Defining the conditions for coherent site-directed transport from an electron donor to a specific acceptor through tunneling barriers in a network of multiple donor/acceptors sites is an important step toward controlling electronic processes in molecular networks. The required analysis is most challenging since the entire network in essentially involved in coherent transport. In this work we introduce an efficient approach for formulating an effective donor/acceptor coupling in terms of the entire network parameters. The approach is based on implementation of Feshbach projection operators to map the entire network Hamiltonian onto a subspace defined by two specific donor and acceptor sites. This nonperturbative approach enables to define regimes of network parameters in which the effective donor-acceptor coupling is optimal. This is demonstrated numerically for simple models of molecular networks.

19.
J Chem Phys ; 129(3): 034501, 2008 Jul 21.
Artigo em Inglês | MEDLINE | ID: mdl-18647025

RESUMO

The ability to control electronic tunneling in complex molecular networks of multiple donor/acceptor sites is studied theoretically. Our past analysis, demonstrating the phenomenon of site-directed transport, was limited to the coherent tunneling regime. In this work we consider electronic coupling to a dissipative molecular environment including the effect of decoherence. The nuclear modes are classified into two categories. The first kind corresponds to the internal molecular modes, which are coupled to the electronic propagation along the molecular bridges. The second kind corresponds to the external solvent modes, which are coupled to the electronic transport between different segments of the molecular network. The electronic dynamics is simulated within the effective single electron picture in the framework of the tight binding approximation. The nuclear degrees of freedom are represented as harmonic modes and the electronic-nuclear coupling is treated within the time-dependent Redfield approximation. Our results demonstrate that site-directed tunneling prevails in the presence of dissipation, provided that the decoherence time is longer than the time period for tunneling oscillations (e.g., at low temperatures). Moreover, it is demonstrated that the strength of electronic coupling to the external nuclear modes (the solvent reorganization energy) controls the coherent intramolecular tunneling dynamics at short times and may be utilized for the experimental control of site-directed tunneling in a complex network.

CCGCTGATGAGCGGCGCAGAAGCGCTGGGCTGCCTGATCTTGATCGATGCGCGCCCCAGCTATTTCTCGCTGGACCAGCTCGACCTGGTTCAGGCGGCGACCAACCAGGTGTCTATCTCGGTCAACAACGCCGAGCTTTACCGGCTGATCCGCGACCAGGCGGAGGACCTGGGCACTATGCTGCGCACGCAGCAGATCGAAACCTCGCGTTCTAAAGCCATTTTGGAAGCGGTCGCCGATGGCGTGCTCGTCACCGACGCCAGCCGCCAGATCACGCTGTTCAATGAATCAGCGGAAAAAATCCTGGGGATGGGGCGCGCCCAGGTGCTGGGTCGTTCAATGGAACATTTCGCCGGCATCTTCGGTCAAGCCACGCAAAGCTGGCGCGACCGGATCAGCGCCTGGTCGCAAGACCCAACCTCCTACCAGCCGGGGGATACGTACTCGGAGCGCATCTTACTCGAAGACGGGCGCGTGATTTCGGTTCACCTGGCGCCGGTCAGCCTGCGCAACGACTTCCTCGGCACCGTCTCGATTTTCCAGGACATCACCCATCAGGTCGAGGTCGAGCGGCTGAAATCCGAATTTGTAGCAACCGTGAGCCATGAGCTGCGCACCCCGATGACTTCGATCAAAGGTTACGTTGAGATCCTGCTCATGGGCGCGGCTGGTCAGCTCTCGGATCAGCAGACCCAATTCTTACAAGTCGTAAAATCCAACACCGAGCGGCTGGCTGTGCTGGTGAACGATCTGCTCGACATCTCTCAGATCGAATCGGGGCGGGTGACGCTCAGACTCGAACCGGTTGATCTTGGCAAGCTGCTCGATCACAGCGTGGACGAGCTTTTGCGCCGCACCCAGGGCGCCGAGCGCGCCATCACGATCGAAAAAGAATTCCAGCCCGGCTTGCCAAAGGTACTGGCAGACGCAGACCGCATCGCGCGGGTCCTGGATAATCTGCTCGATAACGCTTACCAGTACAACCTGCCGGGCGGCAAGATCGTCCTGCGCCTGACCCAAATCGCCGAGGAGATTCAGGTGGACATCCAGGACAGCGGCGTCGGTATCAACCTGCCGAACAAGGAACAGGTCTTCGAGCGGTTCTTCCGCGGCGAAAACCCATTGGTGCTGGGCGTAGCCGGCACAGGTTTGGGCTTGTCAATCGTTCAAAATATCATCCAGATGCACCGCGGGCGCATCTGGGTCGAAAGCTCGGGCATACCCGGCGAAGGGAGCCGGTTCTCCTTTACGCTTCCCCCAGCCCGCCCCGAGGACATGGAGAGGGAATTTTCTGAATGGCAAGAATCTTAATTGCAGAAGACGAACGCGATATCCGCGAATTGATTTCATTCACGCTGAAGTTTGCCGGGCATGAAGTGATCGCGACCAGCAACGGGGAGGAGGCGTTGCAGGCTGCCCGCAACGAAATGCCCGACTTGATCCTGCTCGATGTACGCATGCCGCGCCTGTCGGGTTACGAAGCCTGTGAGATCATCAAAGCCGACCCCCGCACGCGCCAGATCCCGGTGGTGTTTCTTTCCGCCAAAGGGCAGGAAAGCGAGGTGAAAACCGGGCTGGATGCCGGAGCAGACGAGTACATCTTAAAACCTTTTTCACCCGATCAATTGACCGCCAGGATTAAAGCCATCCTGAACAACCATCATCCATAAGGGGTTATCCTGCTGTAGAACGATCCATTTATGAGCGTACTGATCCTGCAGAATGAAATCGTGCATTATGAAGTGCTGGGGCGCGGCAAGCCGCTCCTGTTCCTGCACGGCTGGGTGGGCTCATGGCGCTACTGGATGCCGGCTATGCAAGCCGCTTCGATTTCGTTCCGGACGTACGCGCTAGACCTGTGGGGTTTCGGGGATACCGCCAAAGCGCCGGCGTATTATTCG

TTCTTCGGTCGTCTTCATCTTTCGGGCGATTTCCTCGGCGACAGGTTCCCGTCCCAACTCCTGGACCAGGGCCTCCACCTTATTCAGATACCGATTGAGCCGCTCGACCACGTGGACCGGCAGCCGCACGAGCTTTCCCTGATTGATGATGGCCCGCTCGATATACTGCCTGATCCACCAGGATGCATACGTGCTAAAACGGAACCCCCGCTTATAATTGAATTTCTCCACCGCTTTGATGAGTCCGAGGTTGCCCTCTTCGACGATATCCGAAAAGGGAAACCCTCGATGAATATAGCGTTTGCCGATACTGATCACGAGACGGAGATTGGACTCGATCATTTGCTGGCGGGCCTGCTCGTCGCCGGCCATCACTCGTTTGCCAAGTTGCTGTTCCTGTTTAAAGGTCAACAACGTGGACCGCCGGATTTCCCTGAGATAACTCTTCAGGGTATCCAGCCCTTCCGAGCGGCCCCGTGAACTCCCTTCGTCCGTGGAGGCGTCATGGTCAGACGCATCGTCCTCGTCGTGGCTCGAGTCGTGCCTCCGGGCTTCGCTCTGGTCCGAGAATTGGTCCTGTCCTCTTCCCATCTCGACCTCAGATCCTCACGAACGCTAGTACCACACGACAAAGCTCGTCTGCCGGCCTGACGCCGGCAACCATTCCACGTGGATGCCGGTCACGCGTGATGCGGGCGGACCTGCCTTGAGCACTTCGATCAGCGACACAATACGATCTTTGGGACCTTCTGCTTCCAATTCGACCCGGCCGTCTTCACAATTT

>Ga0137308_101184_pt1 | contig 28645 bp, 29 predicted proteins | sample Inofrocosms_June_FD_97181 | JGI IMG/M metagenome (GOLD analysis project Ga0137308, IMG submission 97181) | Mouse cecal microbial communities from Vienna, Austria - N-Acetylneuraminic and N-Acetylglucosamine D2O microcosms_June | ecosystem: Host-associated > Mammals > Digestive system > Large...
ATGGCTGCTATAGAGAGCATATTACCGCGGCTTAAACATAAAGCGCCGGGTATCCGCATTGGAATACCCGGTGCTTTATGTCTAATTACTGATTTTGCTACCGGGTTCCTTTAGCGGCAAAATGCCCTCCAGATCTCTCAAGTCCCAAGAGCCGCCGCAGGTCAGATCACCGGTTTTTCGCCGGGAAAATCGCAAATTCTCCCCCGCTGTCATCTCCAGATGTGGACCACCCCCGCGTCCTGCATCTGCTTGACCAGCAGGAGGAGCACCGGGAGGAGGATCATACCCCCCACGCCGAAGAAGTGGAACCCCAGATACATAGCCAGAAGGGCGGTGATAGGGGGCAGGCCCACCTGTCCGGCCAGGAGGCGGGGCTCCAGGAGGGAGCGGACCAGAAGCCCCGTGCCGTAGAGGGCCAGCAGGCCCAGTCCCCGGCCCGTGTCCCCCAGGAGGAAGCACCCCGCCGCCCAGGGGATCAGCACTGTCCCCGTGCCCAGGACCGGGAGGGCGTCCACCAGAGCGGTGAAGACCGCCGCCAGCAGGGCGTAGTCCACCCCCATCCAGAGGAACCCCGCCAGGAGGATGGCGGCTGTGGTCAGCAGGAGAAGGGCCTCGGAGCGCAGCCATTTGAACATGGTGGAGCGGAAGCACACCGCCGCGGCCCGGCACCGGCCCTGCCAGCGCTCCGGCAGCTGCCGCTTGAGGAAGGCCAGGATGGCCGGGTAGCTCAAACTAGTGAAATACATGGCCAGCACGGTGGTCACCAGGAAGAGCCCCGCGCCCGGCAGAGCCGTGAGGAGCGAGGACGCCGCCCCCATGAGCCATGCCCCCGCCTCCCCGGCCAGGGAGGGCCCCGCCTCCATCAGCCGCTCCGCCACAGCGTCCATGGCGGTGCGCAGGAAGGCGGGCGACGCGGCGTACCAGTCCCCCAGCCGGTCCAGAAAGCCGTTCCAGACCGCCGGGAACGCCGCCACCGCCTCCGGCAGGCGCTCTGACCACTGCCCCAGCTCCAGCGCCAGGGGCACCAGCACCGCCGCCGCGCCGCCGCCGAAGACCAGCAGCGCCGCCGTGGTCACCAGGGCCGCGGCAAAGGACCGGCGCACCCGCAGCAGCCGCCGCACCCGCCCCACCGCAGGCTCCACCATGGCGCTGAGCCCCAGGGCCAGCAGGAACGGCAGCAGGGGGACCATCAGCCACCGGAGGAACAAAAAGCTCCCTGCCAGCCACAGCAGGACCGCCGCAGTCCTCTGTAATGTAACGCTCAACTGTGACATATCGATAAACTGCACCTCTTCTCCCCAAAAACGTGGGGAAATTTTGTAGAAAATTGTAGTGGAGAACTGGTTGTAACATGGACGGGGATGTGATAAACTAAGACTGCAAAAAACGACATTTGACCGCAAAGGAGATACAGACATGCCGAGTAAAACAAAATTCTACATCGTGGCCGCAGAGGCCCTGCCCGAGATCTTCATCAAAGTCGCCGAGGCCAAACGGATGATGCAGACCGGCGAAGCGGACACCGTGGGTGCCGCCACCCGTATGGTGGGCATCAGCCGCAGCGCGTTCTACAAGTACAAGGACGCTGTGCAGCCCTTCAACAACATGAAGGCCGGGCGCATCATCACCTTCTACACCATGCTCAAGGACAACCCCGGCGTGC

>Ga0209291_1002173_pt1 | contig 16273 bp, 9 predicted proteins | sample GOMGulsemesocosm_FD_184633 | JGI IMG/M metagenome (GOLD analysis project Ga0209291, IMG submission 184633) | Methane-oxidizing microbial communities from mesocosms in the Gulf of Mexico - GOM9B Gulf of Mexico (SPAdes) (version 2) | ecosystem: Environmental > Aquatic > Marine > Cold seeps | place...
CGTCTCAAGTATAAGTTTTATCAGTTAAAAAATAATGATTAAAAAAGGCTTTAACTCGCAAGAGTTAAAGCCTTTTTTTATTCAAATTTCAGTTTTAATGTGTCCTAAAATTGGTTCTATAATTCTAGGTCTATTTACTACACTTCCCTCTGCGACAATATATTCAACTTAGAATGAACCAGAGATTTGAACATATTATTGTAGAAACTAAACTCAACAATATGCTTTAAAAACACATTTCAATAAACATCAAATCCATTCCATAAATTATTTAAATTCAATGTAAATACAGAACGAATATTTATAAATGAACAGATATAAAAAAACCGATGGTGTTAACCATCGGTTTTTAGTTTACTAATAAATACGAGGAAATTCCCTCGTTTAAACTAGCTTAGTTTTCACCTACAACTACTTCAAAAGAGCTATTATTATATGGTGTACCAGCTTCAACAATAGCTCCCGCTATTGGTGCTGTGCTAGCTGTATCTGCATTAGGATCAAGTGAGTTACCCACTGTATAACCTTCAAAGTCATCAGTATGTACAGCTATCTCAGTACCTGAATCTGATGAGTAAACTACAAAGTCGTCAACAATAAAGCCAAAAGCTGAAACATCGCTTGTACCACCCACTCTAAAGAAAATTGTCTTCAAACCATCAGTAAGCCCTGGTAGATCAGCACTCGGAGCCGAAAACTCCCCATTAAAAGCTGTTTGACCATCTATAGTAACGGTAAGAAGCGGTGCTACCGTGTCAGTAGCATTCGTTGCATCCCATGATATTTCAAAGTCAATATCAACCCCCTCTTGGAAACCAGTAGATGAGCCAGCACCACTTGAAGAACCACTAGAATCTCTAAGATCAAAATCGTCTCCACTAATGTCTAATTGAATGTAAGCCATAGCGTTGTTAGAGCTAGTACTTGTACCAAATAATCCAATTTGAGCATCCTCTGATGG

Assuntos
Elétrons , Modelos Moleculares , Simulação por Computador , Transporte de Elétrons , Estudos de Viabilidade , Temperatura , Fatores de Tempo
20.
J Chem Phys ; 129(24): 244709, 2008 Dec 28.
Artigo em Inglês | MEDLINE | ID: mdl-19123528

RESUMO

Possible mechanisms for charge-transport-induced dissociation in donor-bridge-acceptor complexes are studied. Two mechanisms for dissociation at the molecular bridge are captured within a simple model of an anharmonic bridge vibration coupled nonlinearly to an electronic degree of freedom. A direct mechanism is associated with vibronic excitations to the nuclear continuum and an alternative dissociation mechanism involves intermediate quasibound vibrational states (Feshbach resonances). The two different mechanisms of charge-transport-induced dissociation are analyzed and their interplay as a function of the system parameters is examined. A parameter regime is suggested where the phenomenon should be experimentally accessible.